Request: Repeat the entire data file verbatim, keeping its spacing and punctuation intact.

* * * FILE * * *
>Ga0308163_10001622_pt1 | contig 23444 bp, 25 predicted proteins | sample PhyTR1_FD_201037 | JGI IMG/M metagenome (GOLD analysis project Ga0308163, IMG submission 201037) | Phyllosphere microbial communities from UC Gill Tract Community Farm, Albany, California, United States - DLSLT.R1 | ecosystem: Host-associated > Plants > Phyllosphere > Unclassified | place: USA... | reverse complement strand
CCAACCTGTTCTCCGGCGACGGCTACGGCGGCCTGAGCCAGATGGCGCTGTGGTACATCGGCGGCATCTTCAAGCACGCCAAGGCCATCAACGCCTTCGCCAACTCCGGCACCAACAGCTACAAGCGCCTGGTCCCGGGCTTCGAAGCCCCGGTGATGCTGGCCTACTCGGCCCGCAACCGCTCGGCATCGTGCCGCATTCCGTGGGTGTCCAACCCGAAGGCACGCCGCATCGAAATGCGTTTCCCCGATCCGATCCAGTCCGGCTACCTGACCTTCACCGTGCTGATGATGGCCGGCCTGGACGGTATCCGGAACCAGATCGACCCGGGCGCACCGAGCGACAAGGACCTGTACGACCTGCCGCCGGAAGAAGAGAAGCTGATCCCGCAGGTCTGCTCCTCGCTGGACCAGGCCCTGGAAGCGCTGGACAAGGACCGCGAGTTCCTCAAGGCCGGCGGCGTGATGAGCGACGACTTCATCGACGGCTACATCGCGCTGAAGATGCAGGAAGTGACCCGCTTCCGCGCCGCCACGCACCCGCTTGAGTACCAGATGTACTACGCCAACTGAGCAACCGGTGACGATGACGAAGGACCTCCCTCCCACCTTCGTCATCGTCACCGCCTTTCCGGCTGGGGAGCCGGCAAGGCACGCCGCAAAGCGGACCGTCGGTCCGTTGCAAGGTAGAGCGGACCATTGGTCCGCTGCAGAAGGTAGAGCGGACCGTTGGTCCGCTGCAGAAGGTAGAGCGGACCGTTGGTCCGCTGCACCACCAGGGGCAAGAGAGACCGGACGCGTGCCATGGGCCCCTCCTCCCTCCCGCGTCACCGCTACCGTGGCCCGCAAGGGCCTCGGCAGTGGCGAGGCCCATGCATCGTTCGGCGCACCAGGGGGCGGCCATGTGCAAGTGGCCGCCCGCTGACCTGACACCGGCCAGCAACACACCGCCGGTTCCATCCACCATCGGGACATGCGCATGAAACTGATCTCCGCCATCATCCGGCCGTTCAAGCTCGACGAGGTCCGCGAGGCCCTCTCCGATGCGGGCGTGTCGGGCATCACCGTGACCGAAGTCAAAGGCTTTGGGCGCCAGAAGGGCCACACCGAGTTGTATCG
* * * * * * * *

>Ga0308163_10001622_pt1 | contig 23444 bp, 25 predicted proteins | sample PhyTR1_FD_201037 | JGI IMG/M metagenome (GOLD analysis project Ga0308163, IMG submission 201037) | Phyllosphere microbial communities from UC Gill Tract Community Farm, Albany, California, United States - DLSLT.R1 | ecosystem: Host-associated > Plants > Phyllosphere > Unclassified | place: USA... | reverse complement strand
CCAACCTGTTCTCCGGCGACGGCTACGGCGGCCTGAGCCAGATGGCGCTGTGGTACATCGGCGGCATCTTCAAGCACGCCAAGGCCATCAACGCCTTCGCCAACTCCGGCACCAACAGCTACAAGCGCCTGGTCCCGGGCTTCGAAGCCCCGGTGATGCTGGCCTACTCGGCCCGCAACCGCTCGGCATCGTGCCGCATTCCGTGGGTGTCCAACCCGAAGGCACGCCGCATCGAAATGCGTTTCCCCGATCCGATCCAGTCCGGCTACCTGACCTTCACCGTGCTGATGATGGCCGGCCTGGACGGTATCCGGAACCAGATCGACCCGGGCGCACCGAGCGACAAGGACCTGTACGACCTGCCGCCGGAAGAAGAGAAGCTGATCCCGCAGGTCTGCTCCTCGCTGGACCAGGCCCTGGAAGCGCTGGACAAGGACCGCGAGTTCCTCAAGGCCGGCGGCGTGATGAGCGACGACTTCATCGACGGCTACATCGCGCTGAAGATGCAGGAAGTGACCCGCTTCCGCGCCGCCACGCACCCGCTTGAGTACCAGATGTACTACGCCAACTGAGCAACCGGTGACGATGACGAAGGACCTCCCTCCCACCTTCGTCATCGTCACCGCCTTTCCGGCTGGGGAGCCGGCAAGGCACGCCGCAAAGCGGACCGTCGGTCCGTTGCAAGGTAGAGCGGACCATTGGTCCGCTGCAGAAGGTAGAGCGGACCGTTGGTCCGCTGCAGAAGGTAGAGCGGACCGTTGGTCCGCTGCACCACCAGGGGCAAGAGAGACCGGACGCGTGCCATGGGCCCCTCCTCCCTCCCGCGTCACCGCTACCGTGGCCCGCAAGGGCCTCGGCAGTGGCGAGGCCCATGCATCGTTCGGCGCACCAGGGGGCGGCCATGTGCAAGTGGCCGCCCGCTGACCTGACACCGGCCAGCAACACACCGCCGGTTCCATCCACCATCGGGACATGCGCATGAAACTGATCTCCGCCATCATCCGGCCGTTCAAGCTCGACGAGGTCCGCGAGGCCCTCTCCGATGCGGGCGTGTCGGGCATCACCGTGACCGAAGTCAAAGGCTTTGGGCGCCAGAAGGGCCACACCGAGTTGTATCG